San Diego State University’s Independent Student Newspaper Since 1913

The Daily Aztec

San Diego State University’s Independent Student Newspaper Since 1913

The Daily Aztec

San Diego State University’s Independent Student Newspaper Since 1913

The Daily Aztec

Mitt Romney’s impending retirement and the decline of the American moderate

Romney’s departure from Senate anticipates bleak future for American moderates
Emily Petsch
Illustration by Emily Petsch

Utah Sen. Mitt Romney announced Sept. 13 that he will not be seeking reelection in 2024. Citing his age and a need for change in the Senate, Romney affirmed what many young people have been saying for years: “it’s time for a new generation of leaders.

My initial thoughts about his departure from the Senate? Great. His proclaimed reasoning? Even better.

Do I believe his reasoning? Not completely.

The campaign for reelection in Utah would have been much harder for Romney than in previous years. This proclamation in favor of youth in office isn’t a demonstration of Romney’s wish for change; He is simply trying to save face in a political climate that no longer has time for moderate candidates.

However, when we talk about American “moderates,” we must consider this in context of global politics. The American idea of a “moderate ideology” falls a little to the right of center on the global political spectrum. The American moderate is best described with American political terms; a center-leaning republican.

Romney defiantly acts as an American moderate, and has been a prominent figure in Republican opposition to former president Donald Trump. After making a historical vote to remove Trump from office, the Utah senator has faced significant backlash from other GOP members.

Now, Romney has been slipping from relevance since his loss to Obama in the 2012 presidential election. His middle-ground policies and “soft” politics have aged him out of the current political landscape, and his support is dwindling.

Former Wyoming Representative Liz Cheney’s loss to a Trump-backed candidate last August indicates that Romney would have faced similar challenges in 2024. It will take more than just an incumbency advantage for a moderate republican congressman to secure the popular vote.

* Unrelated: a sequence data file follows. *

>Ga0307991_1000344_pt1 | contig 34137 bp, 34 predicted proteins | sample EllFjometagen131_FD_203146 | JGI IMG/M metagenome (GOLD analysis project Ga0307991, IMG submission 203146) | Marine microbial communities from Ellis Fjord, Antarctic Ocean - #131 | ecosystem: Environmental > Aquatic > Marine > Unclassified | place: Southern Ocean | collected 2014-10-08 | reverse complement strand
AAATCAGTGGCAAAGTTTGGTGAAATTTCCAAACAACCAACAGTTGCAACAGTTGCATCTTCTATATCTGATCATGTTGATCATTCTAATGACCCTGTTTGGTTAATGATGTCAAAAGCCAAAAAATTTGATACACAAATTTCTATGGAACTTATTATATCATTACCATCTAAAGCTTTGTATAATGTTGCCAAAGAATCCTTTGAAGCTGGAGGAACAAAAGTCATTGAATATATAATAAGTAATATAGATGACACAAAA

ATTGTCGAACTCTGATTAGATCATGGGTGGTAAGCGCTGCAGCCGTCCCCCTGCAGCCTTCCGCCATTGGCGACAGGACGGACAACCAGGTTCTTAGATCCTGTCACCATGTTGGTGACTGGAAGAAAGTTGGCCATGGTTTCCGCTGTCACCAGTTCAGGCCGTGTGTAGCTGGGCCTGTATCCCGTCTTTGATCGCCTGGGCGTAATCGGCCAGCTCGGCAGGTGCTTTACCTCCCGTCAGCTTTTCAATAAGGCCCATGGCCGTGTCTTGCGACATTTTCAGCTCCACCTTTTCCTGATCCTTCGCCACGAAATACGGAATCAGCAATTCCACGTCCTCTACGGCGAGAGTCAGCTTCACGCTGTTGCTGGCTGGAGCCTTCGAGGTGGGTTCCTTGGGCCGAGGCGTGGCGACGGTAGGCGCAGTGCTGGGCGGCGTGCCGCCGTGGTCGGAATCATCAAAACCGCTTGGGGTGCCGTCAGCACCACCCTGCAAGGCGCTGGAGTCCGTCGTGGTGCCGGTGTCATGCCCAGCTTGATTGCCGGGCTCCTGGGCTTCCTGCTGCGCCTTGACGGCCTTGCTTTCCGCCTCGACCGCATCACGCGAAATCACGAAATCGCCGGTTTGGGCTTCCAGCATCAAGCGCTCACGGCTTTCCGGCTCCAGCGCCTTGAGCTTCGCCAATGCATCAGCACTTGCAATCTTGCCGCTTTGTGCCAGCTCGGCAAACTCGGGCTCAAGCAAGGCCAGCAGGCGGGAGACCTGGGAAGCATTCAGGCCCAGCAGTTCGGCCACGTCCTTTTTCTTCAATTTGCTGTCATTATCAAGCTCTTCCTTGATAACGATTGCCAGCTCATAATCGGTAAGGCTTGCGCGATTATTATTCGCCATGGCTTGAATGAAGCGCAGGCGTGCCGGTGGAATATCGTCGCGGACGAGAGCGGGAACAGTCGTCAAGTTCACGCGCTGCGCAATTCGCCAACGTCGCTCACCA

Cheney’s inability to regain her seat in Congress suggests a difficult future for Republicans who do not surrender to the former president’s chokehold on the party.

In the next Utah election, Romney would have faced avid Trump-supporter and Riverton Mayor, Trent Staggs. Running on the classic republican “America First” platform, Staggs would be only one of many challengers with beliefs explicitly more conservative than that of Romney.

He may have also been opposed by State House Speaker Brad Wilson, another candidate with strong support from Utah conservatives. Both Staggs and Wilson boast endorsements from established right-wing politicians and organizations, establishing themselves as strongly conservative candidates and categorizing Romney as a simple moderate in comparison.

In a deeply red state, Romney’s critiques of the former president have isolated him from the far-right voter base. If he were to run again, Romney would face the almost impossible challenge of winning over a significant number of pro-Trump Utah voters — a factor he likely considered in his decision to retire from the Senate.

As Republicans shift further right, there becomes little room for a more socially liberal candidate. Instead, it seems that a viable republican must favor traditional conservative values and toe the line on wedge issues. If not, they stand to be labeled as a liberal masquerading as a republican.

However, this issue does not only reside on the right side of the aisle. As young people lean increasingly left, the tolerance for moderate, “liberal” democrats is steadily declining as well.

The topic of division in American politics is mundane. A statement simply about the political divide in America isn’t particularly unique or insightful. Instead, we have complacently watched the crevice between the parties become a sinkhole. It seems that all we can agree on is that we disagree.

The nationwide acceptance of this political polarization is equally detrimental. No longer are voters on either side willing to settle, and the result is a decreasing ability for the American moderate to appease a broader audience.

But if a moderate can no longer be successful, what does that mean for the future of American politics?

The threat of government shutdown gives us a look into what may ensue if we cannot compromise. If the majority party in the house can no longer agree on budgets, then the divide within parties indicates potential for major gridlock in American politics. This doesn’t even consider the divide between the parties, which has become increasingly hostile in recent years.

Of course politicians will always disagree. It’s a necessary part of the political process. But there is a point when this inability to compromise becomes a fault. And right now, we are watching that play out in front of us.